The pileus gradually shrinks as it dries up. Eventually it withers. The ascospores are large colourless, oval and multinucleate when mature.
Dispersal of Ascospores:
It is reported that the catabolic activities in the ripe fruiting body are high during the period of dehiscence. This is indicated by the marked rise in the temperature of the tissue.
Conventional currents are set up in the surrounding air. These are induced by the warm tissue of the ripe fructification.
These conventional currents of air are suggested to play an important role in the dispersal of the liberated ascospores. They are carried by wind to distant places.
Ascospore Germination (Fig. 12.3):
On falling on a suitable soil (moist humus soil) each ascospore germinates (A) to produce a new mycelium soon after release. The ascospores that happen to fall on unsuitable soil perish.
Ascospores do not remain viable after one year near the soil surface. According to the latter, the ascospores germinate and develop extensive mycelium at 15°C under highly nutritious non-competitive conditions.
However, the ascospore germinates at a temperature as low as 2°C but rate of germination and hyphal growth is slower at lower temperature. Above 15°C germination is inhibited.
Sexual Reproduction in Morchella:
The sex organs which constitute the accessory parts of sexual process are completely suppressed in Morchella. Consequently the sexual process is extremely simplified.
It involves two distinct processes, namely, Plasmogamy and Karyogamy. The latter is immediately followed by meiosis.
It consists in the union of cytoplasmic contents of two cells without nuclear fusion which is delayed. This results in a sequence of binucleate cell generations constituting the dikaryophase.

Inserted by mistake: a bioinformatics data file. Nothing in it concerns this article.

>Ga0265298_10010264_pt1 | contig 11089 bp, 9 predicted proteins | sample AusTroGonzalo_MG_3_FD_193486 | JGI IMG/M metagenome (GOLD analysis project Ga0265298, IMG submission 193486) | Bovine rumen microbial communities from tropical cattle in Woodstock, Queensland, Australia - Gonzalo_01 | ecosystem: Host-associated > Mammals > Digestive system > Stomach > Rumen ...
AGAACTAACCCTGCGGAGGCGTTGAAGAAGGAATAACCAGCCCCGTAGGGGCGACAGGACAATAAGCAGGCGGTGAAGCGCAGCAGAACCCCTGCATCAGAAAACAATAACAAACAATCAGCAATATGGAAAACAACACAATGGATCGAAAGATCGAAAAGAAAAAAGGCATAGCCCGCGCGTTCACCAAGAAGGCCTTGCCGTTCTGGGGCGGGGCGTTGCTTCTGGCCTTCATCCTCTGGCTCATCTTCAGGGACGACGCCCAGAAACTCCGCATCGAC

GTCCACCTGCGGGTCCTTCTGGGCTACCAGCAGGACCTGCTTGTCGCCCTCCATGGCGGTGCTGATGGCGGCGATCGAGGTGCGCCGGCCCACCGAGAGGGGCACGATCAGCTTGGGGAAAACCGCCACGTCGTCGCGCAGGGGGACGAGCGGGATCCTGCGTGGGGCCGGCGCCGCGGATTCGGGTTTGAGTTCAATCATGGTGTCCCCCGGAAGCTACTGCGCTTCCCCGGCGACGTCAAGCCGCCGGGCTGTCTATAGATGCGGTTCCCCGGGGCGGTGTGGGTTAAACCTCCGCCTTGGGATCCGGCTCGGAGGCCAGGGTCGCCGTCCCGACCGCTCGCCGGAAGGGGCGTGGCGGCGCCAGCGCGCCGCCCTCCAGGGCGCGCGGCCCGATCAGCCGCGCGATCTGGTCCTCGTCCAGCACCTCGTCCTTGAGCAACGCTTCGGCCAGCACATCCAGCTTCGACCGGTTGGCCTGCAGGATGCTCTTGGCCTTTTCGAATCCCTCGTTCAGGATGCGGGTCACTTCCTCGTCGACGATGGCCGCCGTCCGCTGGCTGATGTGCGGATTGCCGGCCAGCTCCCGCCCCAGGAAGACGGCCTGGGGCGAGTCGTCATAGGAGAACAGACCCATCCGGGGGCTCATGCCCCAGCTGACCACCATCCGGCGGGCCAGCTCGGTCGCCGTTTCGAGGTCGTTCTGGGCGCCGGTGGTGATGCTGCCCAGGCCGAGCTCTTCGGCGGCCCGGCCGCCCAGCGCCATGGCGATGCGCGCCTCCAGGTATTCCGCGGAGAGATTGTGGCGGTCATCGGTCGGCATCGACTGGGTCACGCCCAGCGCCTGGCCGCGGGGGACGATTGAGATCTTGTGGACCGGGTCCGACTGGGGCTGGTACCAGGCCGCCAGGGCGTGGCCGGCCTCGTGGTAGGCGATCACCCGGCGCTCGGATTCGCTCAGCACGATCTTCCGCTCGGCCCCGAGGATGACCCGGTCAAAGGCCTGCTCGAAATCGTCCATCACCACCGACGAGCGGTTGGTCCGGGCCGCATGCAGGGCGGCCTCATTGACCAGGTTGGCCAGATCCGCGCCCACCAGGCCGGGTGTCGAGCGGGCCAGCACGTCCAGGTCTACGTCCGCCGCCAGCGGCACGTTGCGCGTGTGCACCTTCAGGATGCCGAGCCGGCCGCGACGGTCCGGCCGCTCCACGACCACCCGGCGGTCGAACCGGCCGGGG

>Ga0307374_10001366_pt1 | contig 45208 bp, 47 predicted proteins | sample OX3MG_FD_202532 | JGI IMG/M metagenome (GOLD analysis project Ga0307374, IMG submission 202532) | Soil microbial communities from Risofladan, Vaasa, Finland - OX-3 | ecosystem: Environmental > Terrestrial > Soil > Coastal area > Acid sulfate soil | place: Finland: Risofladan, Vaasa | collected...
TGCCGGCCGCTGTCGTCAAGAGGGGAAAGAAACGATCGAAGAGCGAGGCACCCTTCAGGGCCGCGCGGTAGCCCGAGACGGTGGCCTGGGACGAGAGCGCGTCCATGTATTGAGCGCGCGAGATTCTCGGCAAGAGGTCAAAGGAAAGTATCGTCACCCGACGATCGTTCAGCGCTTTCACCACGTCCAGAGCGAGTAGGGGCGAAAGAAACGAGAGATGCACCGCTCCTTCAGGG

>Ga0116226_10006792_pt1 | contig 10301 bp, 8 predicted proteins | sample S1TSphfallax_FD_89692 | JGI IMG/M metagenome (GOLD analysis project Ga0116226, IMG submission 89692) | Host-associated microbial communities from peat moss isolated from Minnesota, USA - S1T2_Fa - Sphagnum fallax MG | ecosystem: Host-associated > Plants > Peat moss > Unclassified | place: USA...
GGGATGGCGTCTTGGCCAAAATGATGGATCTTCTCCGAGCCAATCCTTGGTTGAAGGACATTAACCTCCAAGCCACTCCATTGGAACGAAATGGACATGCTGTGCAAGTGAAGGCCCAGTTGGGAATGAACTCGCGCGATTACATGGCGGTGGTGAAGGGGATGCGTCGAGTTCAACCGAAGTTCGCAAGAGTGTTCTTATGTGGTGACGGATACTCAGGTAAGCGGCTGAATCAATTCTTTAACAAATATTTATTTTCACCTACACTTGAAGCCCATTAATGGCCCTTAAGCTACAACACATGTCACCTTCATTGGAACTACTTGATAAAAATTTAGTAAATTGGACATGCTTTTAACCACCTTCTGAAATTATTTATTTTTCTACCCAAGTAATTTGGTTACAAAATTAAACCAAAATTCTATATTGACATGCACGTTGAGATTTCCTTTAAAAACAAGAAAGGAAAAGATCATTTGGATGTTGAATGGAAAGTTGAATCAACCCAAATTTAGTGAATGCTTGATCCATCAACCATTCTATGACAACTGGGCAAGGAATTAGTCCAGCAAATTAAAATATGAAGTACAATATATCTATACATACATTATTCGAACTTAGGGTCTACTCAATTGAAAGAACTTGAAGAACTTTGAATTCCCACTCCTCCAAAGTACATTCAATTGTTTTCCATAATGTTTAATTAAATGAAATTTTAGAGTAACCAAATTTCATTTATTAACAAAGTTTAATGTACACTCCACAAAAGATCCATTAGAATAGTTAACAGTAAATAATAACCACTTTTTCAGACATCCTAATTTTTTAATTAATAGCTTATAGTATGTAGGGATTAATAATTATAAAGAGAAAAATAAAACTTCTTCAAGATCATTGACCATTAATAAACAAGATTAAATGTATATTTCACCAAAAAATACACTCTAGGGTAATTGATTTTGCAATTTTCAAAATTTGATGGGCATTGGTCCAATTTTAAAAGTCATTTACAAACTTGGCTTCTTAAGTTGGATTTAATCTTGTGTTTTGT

Geis (1940) reported that plasmogamy occurs at a very late stage during the development of the ascocarp in the subhymenial layer. It takes place just before the formation of asci.
Plasmogamy in Morchella takes place by the following two methods:
(i) Somatogamous Copulation (Fig. 12.4):
Two vegetative hyphae of the subhymenium region of the pileus come in contact. The intervening walls between the copulating cells dissolve at the point of contact (A).
The two multinucleate protoplasts intermingle in the fusion cell (B). Two functional nuclei, one from each copulating cell, form a dikaryon. All other nuclei in the fusion cell disappear. Later ascogenous hyphae arise from the fusion cell containing the dikaryon (C).
Each young ascogenous hypha receives a pair of nuclei. These are the derivatives of the parent dikaryon. The ascogenous hyphae afterwards become septate.
The terminal cells of these hyphae function as ascus mother cells (D). They are binucleate. The nuclei are the derivatives of the parent dikaryon.
(ii) Autogamous Pairing:
It has been reported in M. elata. In this case any vegetative cell of the sub-hymenium (hypothecium) may establish a dikaryon.
It is accomplished by pairing of two of its own vegetative nuclei. It is called autogamous pairing. The remaining nuclei in the cell degenerate. The cells with dikaryons (dikaryotic cells) develop ascogenous hyphae as in somatogamous copulation.
The two nuclei in the ascus mother cell fuse. The fusion cell with a diploid nucleus is called the young ascus. It represents the transitory diplophase in the life cycle.
The asci in Morchella thus develop from the tip cells of ascogenous hyphae without the formation of croziers.
The young ascus cell elongates. The synkaryon in the ascus undergoes two successive divisions. These constitute meiosis. During meiosis the number of chromosomes in the resultant four daughter nuclei is reduced to half the diploid number.
The four haploid nuclei undergo the third division. It is mitotic. In this way eight haploid daughter nuclei are formed in each ascus cell. Each of these is fashioned into an ascospore.
With the formation of ascospores the haploid or gametophyte phase is again initiated in the life cycle of Morchella.
It is speculated that the overwintering stage in the life cycle of Morchella is the sclerotium.